U.S. equity markets treaded water during Friday’s session, but a look under the hood showed just how concerned investors across the world are ahead of a key vote in Britain next week. The so-called Brexit referendum on Thursday will allow the U.K to decide whether to maintain its membership in the European Union, or sever it.
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U.S. stocks capped the final trading day of the week on a relatively muted note as traders looked ahead to next week and digested unexpectedly dovish comments from St. Louis Federal Reserve President James Bullard. The Dow shed 59 points, or 0.33% to 17674, while the S&P 500 declined 6 points, or 0.33% to 2071, and the Nasdaq Composite fell 44 points, or 0.92% to 4800.
On a week-to-date basis, however, the major averages saw steeper losses. The Dow posted declines of 1.07%, while the S&P 500 declined 1.18%, and the Nasdaq dropped 2.98%.
The S&P 500’s financial sector was one of week’s worst performers, shedding nearly 2% as concerns mount about how global banks will weather a potential “leave” vote in the U.K. Should voters decide to exit the EU, banks will have to consider whether to move their physical presence from London to another city within the EU in order to continue doing business with nations in the bloc.
Meanwhile, the telecom and utilities sectors were the only sectors finishing the week in positive territory, climbing 1.37% and 0.67%, respectively.
As investors ditched their more risky positions in U.S. equities, they favored traditionally safe bets including gold and Treasury bonds. Gold prices rose 1.5% for the week, ending at $1,292 a troy ounce, and extending two-straight weeks of gains to three. On Thursday, prices topped the psychologically-significant $1,300 level before falling back slightly. The precious metal has seen a 6.4% jump in prices since the start of the month, and is up more than 21% for the year.
Elsewhere, bond yields across the world continued their descent. In the U.S., the yield on the 10-year U.S. Treasury bond, down for three-consecutive weeks, declined 0.022 percentage points this week to 1.616%. Yields move in the opposite direction of prices.
Still, despite the overall cautious sentiment that played out in global markets early in the week, Dennis DeBusschere, senior managing director at Evercore ISI, said in a note that investor risk appetites are still elevated. He cited Friday’s rebound in both Asian and European markets, and the muted tone in the U.S. as evidence.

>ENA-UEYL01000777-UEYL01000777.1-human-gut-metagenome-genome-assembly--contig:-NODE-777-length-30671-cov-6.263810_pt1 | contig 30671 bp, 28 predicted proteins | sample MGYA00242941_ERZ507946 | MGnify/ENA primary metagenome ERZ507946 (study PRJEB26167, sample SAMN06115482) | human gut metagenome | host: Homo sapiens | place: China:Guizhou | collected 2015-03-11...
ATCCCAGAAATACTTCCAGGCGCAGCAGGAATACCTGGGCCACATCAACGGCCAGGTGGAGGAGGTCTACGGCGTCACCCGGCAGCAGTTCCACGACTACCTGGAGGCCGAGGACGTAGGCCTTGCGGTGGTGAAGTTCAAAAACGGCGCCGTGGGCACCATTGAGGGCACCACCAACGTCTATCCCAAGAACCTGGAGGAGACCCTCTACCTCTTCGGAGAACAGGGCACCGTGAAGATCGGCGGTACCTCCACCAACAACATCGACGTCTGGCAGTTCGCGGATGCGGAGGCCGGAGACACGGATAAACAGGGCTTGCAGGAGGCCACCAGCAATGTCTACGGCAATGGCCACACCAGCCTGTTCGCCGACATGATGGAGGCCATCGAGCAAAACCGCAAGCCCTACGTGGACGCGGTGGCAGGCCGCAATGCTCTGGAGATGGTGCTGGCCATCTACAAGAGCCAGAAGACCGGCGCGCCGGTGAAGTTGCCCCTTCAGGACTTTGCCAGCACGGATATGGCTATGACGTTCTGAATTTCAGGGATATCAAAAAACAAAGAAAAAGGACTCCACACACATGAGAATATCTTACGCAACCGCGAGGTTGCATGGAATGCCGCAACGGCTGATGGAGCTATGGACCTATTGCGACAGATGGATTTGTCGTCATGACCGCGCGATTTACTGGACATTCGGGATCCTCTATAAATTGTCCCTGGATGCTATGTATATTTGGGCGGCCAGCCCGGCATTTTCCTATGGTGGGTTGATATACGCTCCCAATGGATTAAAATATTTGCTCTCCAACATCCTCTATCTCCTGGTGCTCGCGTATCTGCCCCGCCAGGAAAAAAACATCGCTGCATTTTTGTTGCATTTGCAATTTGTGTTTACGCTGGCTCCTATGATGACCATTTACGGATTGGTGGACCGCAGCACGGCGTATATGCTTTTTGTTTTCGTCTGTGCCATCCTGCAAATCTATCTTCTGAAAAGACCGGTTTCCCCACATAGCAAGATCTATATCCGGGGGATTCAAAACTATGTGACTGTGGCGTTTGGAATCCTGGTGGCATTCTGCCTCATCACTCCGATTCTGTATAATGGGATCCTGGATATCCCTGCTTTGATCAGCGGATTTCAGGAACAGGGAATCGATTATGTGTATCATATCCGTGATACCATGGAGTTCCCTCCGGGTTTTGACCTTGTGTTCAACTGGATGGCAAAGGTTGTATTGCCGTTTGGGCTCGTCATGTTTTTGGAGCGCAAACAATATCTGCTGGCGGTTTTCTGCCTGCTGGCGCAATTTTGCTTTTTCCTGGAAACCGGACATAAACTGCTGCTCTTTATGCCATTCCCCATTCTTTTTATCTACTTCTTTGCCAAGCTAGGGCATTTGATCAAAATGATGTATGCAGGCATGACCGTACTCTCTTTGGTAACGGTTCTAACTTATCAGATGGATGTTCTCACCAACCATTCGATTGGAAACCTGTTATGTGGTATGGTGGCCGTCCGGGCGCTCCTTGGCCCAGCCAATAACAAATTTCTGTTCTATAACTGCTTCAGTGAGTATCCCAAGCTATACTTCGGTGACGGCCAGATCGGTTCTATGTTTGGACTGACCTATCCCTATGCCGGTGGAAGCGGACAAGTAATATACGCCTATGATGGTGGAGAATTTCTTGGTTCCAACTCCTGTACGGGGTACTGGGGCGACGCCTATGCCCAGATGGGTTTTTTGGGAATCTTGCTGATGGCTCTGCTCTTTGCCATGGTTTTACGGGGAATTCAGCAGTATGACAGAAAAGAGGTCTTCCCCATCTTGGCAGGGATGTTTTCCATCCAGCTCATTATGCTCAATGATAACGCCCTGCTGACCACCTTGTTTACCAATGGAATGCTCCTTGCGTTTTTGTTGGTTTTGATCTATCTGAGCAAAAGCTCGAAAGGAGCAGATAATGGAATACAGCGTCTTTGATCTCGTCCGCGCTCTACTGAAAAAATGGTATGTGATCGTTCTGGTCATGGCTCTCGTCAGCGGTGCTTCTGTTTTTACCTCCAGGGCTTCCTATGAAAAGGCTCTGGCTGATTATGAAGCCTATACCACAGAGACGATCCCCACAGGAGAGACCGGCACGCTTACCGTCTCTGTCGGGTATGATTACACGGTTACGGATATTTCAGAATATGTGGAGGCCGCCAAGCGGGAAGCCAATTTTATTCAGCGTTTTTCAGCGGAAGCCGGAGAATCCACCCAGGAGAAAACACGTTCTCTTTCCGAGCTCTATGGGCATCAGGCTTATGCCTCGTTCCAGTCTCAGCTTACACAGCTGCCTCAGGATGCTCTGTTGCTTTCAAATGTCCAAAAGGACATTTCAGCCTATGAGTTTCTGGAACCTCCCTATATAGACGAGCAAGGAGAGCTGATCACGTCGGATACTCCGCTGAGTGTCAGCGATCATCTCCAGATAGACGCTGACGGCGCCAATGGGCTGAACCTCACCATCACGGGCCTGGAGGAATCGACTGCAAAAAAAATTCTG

“Brexit fears have pushed equity markets lower, but that trend has started to reverse. Slow growth is here to stay, according to the Fed’s SEP, and that should translate into a higher average level of volatility going forward,” he said.
Further, he said despite U.K. sentiment polls showing favor toward a “leave” vote, the odds have declined. The bottom line: He said with slower economic growth, there’s less room for equity markets to absorb economic shocks and shifts in investor sentiment, so investors should expect volatility to remain elevated.
“If the U.K. remains in the EU, volatility is likely to subside, helping to lift equity valuations. That being said, it is important to keep in mind that the current level of implied equity volatility is what we investors should expect to be the norm unless growth accelerates,” he said.
A number of events and data releases on next week’s calendar are sure to keep investors on their toes, especially with the Brexit vote on the horizon at the end of the week.
On Tuesday and Wednesday, Federal Reserve Chief Janet Yellen will present monetary-policy testimony in front of the Senate Banking and House Financial Services Committees. Investors will keep a keen ear to her remarks for any changes in her stance on the future path for interest-rate hikes in the U.S. On Wednesday of this week, the Fed’s policy-setting arm, the Federal Open Market Committee, opted to keep rates steady, citing the May jobs report, low levels of inflation, and the looming Brexit vote.
“We expect Yellen to reiterate the cautious message of [this] week’s post-FOMC meeting press conference. However, we cannot discount the risk that she will deliver a slightly more upbeat message in case she is dissatisfied with the financial market’s interpretation of the path of monetary policy,” economists at Deutsche Bank noted.
Also on the economic-data calendar in the U.S. is existing and new home sales figures, weekly jobless claims, durable goods orders, and a final read on consumer sentiment in June.
IHS Global Insight U.S. Economists Kristin Reynolds and Manoo Sabety-Javid said they expect to see a pick up in the pace of existing home sales in May, though they warned the pace of growth in new home sales likely moderated last month after April registered as the fastest pace in eight years.